Keywords

Nutrition training Feeding practices Nutrition status HIV/AIDS Midlevel providers

Background

The global burden of child undernutrition is declining. However, the rates still vary widely among low-income countries [1], with the brunt of the burden of undernutrition still falling on just a few [2]. For example, only 14 countries – all low-income – harbor 80% of the world’s stunted children [2]. Poor feeding practices [3], food insecurity [4], and poverty are important factors behind such undernutrition. These countries also suffer from heavy burdens of Human Immunodeficiency Virus/Acquired Immunodeficiency Syndrome HIV/AIDS and, which further worsens child undernutrition [5].

In low-income countries, undernutrition among HIV-positive children is largely associated with poor feeding practices, low education levels among caregivers, and poverty. Food insecurity is persistent among families of HIV-positive children and is also associated with child undernutrition [4, 6]. However, even in regions with high food production, HIV-positive children are subject to high levels of undernutrition [7, 8]. In such regions, caregivers with poor nutrition knowledge are more likely to feed their children with a low quality and diversity of foods and at a lower frequency than recommended [7, 9]. Improving nutrition knowledge within such contexts may help to ameliorate child undernutrition.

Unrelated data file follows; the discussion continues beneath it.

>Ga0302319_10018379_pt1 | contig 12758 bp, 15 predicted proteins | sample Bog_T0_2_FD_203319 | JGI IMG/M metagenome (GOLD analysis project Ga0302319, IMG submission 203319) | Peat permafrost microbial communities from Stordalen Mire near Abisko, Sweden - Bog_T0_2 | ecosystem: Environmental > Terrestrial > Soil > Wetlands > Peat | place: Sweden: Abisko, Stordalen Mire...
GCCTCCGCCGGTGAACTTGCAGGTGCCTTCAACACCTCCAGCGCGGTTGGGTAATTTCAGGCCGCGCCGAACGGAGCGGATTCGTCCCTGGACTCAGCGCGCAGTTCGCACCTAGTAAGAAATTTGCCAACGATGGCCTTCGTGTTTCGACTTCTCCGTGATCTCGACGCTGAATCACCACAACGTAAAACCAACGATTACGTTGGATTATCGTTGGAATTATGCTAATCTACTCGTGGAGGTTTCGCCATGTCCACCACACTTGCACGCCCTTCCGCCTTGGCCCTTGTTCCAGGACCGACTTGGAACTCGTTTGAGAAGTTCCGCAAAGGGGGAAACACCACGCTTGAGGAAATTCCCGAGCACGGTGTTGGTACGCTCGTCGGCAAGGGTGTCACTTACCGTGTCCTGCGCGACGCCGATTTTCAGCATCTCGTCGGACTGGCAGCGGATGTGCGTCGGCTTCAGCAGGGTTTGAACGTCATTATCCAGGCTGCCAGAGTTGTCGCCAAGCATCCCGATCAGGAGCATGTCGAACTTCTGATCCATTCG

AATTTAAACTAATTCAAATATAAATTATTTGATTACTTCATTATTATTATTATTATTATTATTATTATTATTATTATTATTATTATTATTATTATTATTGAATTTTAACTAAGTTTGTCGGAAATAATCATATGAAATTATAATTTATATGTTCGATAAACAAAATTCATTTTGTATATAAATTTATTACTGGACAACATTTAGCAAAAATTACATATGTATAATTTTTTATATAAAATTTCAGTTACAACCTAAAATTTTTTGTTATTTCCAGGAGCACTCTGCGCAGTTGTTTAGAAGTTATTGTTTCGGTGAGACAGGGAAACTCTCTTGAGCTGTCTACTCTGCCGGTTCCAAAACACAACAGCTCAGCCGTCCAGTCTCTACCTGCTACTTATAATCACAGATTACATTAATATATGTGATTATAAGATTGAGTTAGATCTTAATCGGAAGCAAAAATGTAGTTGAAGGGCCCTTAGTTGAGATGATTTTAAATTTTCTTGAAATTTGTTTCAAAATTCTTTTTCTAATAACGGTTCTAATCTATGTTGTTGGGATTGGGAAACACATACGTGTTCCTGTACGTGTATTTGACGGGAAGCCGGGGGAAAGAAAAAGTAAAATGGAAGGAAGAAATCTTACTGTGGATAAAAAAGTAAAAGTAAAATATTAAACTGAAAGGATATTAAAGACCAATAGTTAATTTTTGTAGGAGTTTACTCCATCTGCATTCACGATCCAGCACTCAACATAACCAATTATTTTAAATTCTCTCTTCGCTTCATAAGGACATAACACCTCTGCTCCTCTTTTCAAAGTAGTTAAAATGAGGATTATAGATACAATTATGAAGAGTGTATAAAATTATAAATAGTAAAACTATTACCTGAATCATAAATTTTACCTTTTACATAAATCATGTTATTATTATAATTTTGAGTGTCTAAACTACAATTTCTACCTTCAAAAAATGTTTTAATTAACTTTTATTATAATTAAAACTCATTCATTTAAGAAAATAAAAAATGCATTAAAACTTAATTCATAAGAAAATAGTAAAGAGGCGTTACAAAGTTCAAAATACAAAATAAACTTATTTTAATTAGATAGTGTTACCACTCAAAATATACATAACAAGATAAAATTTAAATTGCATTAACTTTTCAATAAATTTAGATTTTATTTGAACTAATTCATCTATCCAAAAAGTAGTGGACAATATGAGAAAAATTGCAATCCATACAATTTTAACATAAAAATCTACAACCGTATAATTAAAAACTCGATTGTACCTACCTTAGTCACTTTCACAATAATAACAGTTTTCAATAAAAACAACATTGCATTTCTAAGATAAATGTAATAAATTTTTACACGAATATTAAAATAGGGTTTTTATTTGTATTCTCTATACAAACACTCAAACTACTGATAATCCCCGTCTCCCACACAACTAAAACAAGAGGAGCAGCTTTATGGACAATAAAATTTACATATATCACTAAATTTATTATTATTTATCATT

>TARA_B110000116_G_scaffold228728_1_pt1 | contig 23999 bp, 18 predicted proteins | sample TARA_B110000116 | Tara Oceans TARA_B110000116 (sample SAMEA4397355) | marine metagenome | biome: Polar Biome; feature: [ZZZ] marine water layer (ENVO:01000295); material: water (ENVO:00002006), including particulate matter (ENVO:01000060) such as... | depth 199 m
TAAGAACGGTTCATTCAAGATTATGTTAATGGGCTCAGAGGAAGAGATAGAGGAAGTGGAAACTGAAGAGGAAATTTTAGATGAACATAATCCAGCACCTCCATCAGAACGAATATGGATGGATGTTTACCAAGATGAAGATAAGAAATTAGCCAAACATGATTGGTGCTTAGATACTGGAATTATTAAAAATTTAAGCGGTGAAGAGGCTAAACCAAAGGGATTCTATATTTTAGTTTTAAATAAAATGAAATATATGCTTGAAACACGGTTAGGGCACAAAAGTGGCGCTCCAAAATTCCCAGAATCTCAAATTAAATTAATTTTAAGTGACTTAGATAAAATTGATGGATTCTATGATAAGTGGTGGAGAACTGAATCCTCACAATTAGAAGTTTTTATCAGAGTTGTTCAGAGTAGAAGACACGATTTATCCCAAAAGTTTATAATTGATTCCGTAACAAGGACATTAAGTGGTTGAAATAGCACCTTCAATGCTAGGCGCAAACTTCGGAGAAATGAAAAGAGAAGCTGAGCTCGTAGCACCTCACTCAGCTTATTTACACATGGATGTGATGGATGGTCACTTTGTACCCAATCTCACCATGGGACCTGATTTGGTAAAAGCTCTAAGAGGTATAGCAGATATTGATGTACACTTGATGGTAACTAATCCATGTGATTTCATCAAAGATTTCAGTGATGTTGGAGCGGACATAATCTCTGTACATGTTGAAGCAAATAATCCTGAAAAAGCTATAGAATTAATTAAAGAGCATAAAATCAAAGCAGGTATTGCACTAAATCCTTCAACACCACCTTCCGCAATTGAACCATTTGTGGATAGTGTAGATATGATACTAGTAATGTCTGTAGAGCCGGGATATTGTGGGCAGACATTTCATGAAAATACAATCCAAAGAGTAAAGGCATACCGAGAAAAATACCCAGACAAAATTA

Caregivers’ nutrition knowledge can be improved if they are properly counseled on proper feeding practices based on the local food availability [10]. To achieve this, health workers should first be provided with updated nutrition knowledge, skills, and competence to manage undernutrition. Such skills can be acquired through inservice nutrition training [11, 12]. Nutrition training of health workers has also been effective to improve feeding practices including feeding frequency, dietary diversity, and dietary adequacy [13]. Thus, nutrition counseling by trained health workers has the potential to improve the growth [14] and livelihood of children in the general population [15].

Although evidence is available among children of general populations, evidence on the efficacy of nutrition training and counseling among HIV-positive children remains lacking despite the higher risk of undernutrition and mortality among them. Moreover, typical inservice nutrition training has mostly involved qualified health workers such as qualified nurses, nutritionists, dieticians, clinicians, and other specialized health workers [12, 1619]. Just a few nutrition-training interventions have also included community health workers and non-medical personnel [2022]. No study, meanwhile, has reported on any nutrition training being provided to midlevel providers (MLPs).